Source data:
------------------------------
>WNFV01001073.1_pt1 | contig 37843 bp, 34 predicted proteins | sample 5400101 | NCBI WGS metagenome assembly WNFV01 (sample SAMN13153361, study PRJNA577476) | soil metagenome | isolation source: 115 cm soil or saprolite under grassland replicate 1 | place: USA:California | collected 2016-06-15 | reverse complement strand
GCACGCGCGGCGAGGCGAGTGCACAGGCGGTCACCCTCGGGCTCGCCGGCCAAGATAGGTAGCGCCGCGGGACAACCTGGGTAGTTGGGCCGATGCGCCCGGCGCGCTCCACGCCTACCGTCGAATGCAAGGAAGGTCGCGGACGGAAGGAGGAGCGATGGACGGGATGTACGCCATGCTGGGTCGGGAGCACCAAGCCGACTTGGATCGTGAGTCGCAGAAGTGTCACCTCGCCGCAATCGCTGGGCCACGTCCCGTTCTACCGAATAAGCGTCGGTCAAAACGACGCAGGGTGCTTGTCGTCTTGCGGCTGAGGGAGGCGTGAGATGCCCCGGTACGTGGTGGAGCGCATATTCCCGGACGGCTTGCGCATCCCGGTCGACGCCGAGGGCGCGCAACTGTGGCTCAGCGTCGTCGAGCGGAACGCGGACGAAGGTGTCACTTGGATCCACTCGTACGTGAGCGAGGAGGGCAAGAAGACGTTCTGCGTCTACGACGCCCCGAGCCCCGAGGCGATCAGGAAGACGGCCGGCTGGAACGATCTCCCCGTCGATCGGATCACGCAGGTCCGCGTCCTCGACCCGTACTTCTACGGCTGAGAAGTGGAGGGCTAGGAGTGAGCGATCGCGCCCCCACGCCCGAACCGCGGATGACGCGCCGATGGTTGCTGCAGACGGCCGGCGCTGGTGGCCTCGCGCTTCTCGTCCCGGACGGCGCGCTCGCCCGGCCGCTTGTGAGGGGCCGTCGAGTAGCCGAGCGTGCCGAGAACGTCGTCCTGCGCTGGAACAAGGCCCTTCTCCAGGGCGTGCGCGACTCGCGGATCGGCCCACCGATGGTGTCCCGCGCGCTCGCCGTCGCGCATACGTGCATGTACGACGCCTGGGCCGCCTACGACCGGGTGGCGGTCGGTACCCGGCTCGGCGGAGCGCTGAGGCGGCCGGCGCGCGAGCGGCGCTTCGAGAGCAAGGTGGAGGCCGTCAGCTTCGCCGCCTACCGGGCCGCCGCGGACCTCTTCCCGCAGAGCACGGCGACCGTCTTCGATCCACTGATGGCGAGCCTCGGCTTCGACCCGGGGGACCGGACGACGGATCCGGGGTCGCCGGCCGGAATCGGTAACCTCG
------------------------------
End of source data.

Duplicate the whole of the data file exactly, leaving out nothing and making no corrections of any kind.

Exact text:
>WNFV01001073.1_pt1 | contig 37843 bp, 34 predicted proteins | sample 5400101 | NCBI WGS metagenome assembly WNFV01 (sample SAMN13153361, study PRJNA577476) | soil metagenome | isolation source: 115 cm soil or saprolite under grassland replicate 1 | place: USA:California | collected 2016-06-15 | reverse complement strand
GCACGCGCGGCGAGGCGAGTGCACAGGCGGTCACCCTCGGGCTCGCCGGCCAAGATAGGTAGCGCCGCGGGACAACCTGGGTAGTTGGGCCGATGCGCCCGGCGCGCTCCACGCCTACCGTCGAATGCAAGGAAGGTCGCGGACGGAAGGAGGAGCGATGGACGGGATGTACGCCATGCTGGGTCGGGAGCACCAAGCCGACTTGGATCGTGAGTCGCAGAAGTGTCACCTCGCCGCAATCGCTGGGCCACGTCCCGTTCTACCGAATAAGCGTCGGTCAAAACGACGCAGGGTGCTTGTCGTCTTGCGGCTGAGGGAGGCGTGAGATGCCCCGGTACGTGGTGGAGCGCATATTCCCGGACGGCTTGCGCATCCCGGTCGACGCCGAGGGCGCGCAACTGTGGCTCAGCGTCGTCGAGCGGAACGCGGACGAAGGTGTCACTTGGATCCACTCGTACGTGAGCGAGGAGGGCAAGAAGACGTTCTGCGTCTACGACGCCCCGAGCCCCGAGGCGATCAGGAAGACGGCCGGCTGGAACGATCTCCCCGTCGATCGGATCACGCAGGTCCGCGTCCTCGACCCGTACTTCTACGGCTGAGAAGTGGAGGGCTAGGAGTGAGCGATCGCGCCCCCACGCCCGAACCGCGGATGACGCGCCGATGGTTGCTGCAGACGGCCGGCGCTGGTGGCCTCGCGCTTCTCGTCCCGGACGGCGCGCTCGCCCGGCCGCTTGTGAGGGGCCGTCGAGTAGCCGAGCGTGCCGAGAACGTCGTCCTGCGCTGGAACAAGGCCCTTCTCCAGGGCGTGCGCGACTCGCGGATCGGCCCACCGATGGTGTCCCGCGCGCTCGCCGTCGCGCATACGTGCATGTACGACGCCTGGGCCGCCTACGACCGGGTGGCGGTCGGTACCCGGCTCGGCGGAGCGCTGAGGCGGCCGGCGCGCGAGCGGCGCTTCGAGAGCAAGGTGGAGGCCGTCAGCTTCGCCGCCTACCGGGCCGCCGCGGACCTCTTCCCGCAGAGCACGGCGACCGTCTTCGATCCACTGATGGCGAGCCTCGGCTTCGACCCGGGGGACCGGACGACGGATCCGGGGTCGCCGGCCGGAATCGGTAACCTCG